My Practice

Types of Psychotherapy

While many psychotherapists utilize talk therapy, there are usually a wide variety of techniques and practices used in practice. The exact approach used in each situation can vary based upon a variety of factors, including the preferences of the client and the exact nature of problem the client is experiencing.

Some of the major approaches to psychotherapy that I may practice include:

Psychoanalytic (Object Relations):  

This theory suggests that people relate to others and situations in their adult lives as shaped by family experiences during infancy/adolescence.


A type of psychotherapy that involves cognitive and behavioral techniques to change negative thoughts and maladaptive behaviors.

Solution Focused Therapy:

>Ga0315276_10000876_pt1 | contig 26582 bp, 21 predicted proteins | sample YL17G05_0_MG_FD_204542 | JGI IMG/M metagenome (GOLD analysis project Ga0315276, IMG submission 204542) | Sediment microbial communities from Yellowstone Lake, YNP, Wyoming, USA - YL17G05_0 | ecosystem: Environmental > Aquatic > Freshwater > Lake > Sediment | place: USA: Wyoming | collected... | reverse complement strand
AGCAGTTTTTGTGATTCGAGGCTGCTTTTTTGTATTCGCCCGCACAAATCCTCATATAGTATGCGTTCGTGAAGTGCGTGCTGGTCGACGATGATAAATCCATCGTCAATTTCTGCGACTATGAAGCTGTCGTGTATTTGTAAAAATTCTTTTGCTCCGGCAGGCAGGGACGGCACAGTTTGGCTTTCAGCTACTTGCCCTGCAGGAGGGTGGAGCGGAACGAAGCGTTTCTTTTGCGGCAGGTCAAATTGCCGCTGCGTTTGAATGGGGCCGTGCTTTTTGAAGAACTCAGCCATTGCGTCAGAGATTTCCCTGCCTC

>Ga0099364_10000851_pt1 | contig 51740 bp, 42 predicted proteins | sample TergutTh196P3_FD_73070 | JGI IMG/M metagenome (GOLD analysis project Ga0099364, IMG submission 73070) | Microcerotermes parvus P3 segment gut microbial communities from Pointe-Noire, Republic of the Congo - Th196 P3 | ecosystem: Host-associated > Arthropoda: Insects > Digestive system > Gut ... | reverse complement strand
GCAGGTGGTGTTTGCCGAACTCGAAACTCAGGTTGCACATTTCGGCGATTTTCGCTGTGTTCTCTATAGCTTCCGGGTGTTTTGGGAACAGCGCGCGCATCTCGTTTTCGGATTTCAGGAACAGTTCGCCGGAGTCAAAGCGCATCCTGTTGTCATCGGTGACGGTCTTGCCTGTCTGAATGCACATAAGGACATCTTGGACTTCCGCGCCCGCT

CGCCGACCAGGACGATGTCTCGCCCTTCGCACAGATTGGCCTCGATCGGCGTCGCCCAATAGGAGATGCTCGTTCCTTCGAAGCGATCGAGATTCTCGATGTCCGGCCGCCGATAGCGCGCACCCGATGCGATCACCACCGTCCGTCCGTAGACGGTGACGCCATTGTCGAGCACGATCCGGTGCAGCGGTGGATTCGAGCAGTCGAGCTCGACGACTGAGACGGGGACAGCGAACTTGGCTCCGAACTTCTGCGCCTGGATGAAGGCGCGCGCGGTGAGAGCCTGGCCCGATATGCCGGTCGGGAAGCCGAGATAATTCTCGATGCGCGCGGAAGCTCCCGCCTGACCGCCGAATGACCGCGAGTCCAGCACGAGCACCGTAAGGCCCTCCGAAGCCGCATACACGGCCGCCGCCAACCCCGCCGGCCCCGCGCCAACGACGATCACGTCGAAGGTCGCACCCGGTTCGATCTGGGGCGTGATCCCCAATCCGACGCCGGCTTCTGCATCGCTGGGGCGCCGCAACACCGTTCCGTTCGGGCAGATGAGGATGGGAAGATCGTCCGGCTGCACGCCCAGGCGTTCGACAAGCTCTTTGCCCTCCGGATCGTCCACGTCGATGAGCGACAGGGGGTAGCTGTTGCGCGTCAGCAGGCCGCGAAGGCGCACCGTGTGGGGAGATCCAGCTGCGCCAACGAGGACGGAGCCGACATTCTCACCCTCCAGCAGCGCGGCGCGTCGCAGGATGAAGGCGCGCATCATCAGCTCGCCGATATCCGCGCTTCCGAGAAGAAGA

This approach does not focus on the past, but instead, focuses on the present and future. The therapist asks the client/patient to envision their preferred future and then questions are asked about the client’s story, strengths and resources, and about exceptions to the problem so that the therapist can assist the client/patient achieve their desired goal(s).

Client-Centered Therapy:  

This is the foundational belief that people tend to move toward growth and healing, and have the capacity to find their own answers. The therapist listens and tries to understand how things are from the client's point of view, checks that understanding with the client if unsure and treats the client with the utmost respect and regard. The therapist isn't evaluating them in any way or trying to "figure them out".

How long is the length of treatment?

People remain in treatment for various reasons depending on their goal(s) and their life challenges. Many people terminate treatment when the immediate problem abates; others remain longer to gain clarity and understanding of life. The bottom line is that you have many options and should discuss these with your therapist before terminating treatment.

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